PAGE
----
If you plan on playing fetch with your Malinois every day to wear him or her out or going for a ten-mile run… sorry, friend.
That is not going to cut it. These dogs need to use their brains. Therefore, while they do need plenty of physical exercise, it’s having a job that keeps them from going crazy.
Start researching different dog sports, or things like search and rescue, early on. If you live on a farm with livestock, your dog will excel as a herding and protection companion.
But, if you live in the suburbs with a fenced backyard and expect your Malinois to be happy playing fetch a few hours a day, then hanging out in the house the rest of the time, you’re going to deal with a lot of destruction and behavioral issues.
- Nervy and Reactive:
Without proper attention being given to their training and proper time being spent working their brains out, they are prone to becoming easily stressed out, which can make them very reactive and nervy.
- Prey Drive:
Belgian Malinois have a lot of prey drive, which is the natural instinct to chase things. This can be trained and worked on to make them safe companions for households with small children and small pets, but you need to be aware of that drive so that you can start early obedience to practice controlling that desire to chase.
- Velcro Dogs:
These dogs tend to bond really, really intensely with their owner. Like Velcro, they want to stick to you at all times.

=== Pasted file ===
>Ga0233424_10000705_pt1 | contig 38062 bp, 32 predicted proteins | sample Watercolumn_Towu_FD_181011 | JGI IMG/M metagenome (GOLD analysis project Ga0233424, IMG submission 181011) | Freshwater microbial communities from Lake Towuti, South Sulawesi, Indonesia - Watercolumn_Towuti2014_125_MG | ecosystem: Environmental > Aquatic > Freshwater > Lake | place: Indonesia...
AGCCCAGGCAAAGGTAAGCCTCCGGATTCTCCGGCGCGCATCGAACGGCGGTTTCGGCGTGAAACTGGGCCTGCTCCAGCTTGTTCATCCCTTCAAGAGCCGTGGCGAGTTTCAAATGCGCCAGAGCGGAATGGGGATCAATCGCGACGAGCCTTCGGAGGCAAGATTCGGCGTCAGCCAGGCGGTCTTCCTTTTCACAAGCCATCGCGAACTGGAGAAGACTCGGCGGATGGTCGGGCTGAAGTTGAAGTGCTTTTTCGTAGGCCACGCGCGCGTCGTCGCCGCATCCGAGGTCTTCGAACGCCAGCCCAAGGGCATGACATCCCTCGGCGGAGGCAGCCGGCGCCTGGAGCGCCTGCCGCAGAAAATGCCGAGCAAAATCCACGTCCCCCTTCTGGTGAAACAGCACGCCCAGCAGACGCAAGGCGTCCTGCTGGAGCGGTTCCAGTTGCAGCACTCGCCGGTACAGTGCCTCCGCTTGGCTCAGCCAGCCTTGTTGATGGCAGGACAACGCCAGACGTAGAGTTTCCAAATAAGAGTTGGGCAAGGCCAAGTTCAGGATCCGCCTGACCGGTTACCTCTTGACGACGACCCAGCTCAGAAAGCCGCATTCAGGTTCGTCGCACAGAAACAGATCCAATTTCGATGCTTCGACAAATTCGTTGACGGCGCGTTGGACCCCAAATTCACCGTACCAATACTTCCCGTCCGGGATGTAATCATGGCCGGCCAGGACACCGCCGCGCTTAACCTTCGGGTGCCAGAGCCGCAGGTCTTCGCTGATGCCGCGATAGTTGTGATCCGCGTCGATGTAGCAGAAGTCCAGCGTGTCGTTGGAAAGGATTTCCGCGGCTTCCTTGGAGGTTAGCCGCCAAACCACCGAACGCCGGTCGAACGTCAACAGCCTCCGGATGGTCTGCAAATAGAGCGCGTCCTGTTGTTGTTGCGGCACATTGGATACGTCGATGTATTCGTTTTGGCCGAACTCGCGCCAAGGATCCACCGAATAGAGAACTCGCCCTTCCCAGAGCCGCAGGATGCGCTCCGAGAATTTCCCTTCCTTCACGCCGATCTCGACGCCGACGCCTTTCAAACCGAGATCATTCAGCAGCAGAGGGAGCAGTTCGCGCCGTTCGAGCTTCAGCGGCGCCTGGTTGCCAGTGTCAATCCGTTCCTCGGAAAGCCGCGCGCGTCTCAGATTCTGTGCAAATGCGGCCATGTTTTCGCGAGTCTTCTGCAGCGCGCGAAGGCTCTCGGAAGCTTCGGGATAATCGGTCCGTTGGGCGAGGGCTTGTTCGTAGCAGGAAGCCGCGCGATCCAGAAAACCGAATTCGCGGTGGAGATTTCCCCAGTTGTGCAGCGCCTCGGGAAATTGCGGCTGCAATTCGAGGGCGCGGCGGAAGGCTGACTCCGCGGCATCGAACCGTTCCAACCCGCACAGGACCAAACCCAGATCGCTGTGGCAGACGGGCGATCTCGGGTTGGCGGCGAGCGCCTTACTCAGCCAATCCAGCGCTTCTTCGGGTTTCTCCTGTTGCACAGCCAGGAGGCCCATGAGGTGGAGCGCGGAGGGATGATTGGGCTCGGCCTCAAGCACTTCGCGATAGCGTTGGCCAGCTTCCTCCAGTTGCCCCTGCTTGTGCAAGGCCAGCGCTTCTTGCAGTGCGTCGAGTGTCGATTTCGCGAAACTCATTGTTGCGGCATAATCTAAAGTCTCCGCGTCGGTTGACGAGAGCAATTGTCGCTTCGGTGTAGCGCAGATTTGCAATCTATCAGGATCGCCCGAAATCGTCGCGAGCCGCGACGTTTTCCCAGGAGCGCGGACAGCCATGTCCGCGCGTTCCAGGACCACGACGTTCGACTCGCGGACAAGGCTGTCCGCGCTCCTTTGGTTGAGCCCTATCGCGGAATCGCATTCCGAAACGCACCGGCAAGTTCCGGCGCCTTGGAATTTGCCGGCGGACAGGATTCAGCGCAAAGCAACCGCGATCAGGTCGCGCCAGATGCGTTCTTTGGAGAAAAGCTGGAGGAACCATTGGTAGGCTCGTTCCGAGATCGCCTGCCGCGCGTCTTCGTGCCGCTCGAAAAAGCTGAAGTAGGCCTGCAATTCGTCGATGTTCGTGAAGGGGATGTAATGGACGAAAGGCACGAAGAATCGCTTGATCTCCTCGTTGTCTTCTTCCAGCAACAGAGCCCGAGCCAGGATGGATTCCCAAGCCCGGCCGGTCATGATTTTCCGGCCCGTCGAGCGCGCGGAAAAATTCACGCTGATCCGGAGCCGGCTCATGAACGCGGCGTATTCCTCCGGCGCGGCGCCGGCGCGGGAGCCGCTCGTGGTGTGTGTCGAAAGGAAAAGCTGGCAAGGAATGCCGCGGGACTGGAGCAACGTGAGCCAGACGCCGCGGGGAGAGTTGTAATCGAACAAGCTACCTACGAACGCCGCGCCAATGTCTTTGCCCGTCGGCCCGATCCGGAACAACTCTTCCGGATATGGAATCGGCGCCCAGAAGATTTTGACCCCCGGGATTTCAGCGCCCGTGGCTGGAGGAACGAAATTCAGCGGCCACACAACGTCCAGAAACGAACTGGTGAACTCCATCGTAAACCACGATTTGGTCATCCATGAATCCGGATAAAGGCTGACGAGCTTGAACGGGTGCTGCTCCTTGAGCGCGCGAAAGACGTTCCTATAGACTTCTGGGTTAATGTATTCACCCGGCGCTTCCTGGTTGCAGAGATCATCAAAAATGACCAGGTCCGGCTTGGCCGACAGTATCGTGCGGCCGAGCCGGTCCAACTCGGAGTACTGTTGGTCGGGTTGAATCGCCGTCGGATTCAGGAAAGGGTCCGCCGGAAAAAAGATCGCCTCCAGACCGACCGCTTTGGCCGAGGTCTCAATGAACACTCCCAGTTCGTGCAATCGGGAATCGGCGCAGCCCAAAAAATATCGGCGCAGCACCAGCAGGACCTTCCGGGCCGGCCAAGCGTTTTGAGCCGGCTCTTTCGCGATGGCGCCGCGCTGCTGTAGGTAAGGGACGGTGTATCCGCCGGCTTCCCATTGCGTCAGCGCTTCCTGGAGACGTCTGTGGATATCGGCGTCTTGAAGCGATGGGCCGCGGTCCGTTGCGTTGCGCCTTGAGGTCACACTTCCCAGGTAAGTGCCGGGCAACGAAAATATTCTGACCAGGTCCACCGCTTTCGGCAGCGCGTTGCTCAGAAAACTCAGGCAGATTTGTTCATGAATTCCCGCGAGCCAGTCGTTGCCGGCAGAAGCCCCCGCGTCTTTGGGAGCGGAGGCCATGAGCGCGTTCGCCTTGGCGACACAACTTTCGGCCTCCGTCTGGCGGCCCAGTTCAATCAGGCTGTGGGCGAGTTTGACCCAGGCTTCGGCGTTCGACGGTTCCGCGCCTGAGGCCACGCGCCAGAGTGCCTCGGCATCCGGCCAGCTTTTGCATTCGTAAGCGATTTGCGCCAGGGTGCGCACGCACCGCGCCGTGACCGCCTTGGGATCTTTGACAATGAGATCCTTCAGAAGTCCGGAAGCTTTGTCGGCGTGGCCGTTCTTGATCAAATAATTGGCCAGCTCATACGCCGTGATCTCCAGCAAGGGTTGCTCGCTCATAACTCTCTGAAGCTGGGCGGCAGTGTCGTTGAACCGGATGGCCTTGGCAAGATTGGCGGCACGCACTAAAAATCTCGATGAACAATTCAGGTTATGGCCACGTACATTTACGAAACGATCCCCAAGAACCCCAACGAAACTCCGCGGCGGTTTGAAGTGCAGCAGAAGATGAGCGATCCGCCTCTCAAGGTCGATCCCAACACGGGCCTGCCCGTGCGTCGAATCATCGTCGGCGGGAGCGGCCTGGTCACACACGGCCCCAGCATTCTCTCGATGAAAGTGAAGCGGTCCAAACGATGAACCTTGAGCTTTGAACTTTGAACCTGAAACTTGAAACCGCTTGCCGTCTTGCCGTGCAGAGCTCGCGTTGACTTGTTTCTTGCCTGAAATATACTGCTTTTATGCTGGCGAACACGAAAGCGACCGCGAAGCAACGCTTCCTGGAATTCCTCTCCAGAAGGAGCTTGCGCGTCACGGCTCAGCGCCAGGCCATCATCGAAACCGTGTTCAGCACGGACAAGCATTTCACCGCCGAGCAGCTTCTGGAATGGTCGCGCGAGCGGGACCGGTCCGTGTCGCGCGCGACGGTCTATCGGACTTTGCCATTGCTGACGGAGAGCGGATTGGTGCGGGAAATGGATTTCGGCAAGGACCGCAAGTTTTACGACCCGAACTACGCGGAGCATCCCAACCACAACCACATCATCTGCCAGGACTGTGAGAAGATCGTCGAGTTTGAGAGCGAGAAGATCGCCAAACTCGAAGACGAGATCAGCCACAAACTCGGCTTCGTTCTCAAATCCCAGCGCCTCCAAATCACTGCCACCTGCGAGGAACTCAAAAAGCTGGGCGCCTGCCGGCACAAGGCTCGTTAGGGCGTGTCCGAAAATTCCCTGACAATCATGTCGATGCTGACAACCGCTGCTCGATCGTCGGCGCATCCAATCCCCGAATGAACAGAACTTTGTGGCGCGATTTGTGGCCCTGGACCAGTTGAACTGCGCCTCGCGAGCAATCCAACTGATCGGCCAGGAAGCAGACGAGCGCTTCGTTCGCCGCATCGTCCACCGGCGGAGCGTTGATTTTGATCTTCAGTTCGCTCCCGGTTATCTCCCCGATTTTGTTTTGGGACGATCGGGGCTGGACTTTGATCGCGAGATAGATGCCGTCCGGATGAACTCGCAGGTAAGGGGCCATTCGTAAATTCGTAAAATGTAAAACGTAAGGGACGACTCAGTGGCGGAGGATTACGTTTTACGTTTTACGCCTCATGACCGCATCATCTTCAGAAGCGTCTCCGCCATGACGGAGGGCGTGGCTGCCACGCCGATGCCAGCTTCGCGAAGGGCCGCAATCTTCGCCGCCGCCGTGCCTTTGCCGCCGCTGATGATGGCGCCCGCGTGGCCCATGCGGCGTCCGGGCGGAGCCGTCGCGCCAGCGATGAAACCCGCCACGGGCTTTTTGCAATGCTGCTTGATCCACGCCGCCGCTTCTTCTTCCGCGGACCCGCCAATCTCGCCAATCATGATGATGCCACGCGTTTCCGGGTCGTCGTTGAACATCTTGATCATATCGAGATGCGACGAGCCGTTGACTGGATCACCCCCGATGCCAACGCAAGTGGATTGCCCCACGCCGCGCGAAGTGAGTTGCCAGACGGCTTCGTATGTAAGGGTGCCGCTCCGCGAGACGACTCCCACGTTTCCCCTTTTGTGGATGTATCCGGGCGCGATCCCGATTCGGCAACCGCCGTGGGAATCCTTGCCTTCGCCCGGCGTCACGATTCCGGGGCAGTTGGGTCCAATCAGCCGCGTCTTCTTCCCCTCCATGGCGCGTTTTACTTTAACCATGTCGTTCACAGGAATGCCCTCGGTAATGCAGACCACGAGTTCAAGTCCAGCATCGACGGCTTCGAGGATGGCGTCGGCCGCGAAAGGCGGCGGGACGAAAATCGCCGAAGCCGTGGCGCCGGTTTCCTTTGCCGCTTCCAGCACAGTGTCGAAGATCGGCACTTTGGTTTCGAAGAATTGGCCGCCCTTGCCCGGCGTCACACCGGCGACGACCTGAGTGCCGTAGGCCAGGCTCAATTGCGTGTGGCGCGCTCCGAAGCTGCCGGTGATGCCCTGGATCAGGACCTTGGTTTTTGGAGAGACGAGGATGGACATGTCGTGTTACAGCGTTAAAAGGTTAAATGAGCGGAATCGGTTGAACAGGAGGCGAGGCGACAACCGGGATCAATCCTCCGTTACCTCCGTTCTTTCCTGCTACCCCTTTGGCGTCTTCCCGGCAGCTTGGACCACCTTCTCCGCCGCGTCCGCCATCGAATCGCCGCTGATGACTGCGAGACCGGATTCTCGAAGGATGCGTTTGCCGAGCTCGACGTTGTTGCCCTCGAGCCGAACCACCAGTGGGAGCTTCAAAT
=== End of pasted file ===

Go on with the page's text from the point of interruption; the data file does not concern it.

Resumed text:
They think it’s perfectly acceptable to sit in the bathroom while you shower, and may even try to climb in because, hey, it’s more fun to be beside mom or dad than to be ten feet away from them. This can develop into serious separation anxiety if not properly handled.
To check your Belgian Malinois health status or their DNA, please visit the Embark vet website for all the help you may need.
Is the Belgian Malinois right for me?
A Belgian Malinois trained as a police dog will not think twice before leaping out of a car to chase a bad guy, or is trained in the military, won’t bat an eye at being repelled down from a helicopter.
This is truly an amazing breed, but you have to remember that those personality traits that make them amazing working dogs (intelligent, strong-willed, energetic, fearless, determined) can also create a really challenging pet.
Malinois temperament and personality can vary depending on breeding, but as a whole, you will have a really energetic, really smart dog who wants to learn, be by your side, and is prone to becoming nervy or aggressive if not properly trained.
If you are willing to put in the time and energy into your Belgian Malinois, he or she can make an incredible partner.
This dog is ideal if you want to get involved in a protection sport like Schutzhund, Ring Sport, or Mondioring because they love to use their mouth.
If you aren’t sure about committing to an advanced dog sport and are unsure of how much of the Malinois temperament and personality you can handle, consider reaching out to a Belgian Malinois rescue.
A local rescue can pair you with a dog whose personality and energy level suites you – maybe there’s a young Malinois who wasn’t quite driven enough to cut it as a police dog but would make a great family pet, just waiting for you.
Working with a rescue allows you to get the dog that’s best suited for you, and takes away the guesswork of bringing home a Belgian Malinois puppy.
If after reading all there is to read about the Malinois temperament and personality you still decide to dive into owning this breed, good luck! You’re in for a wild and rewarding ride!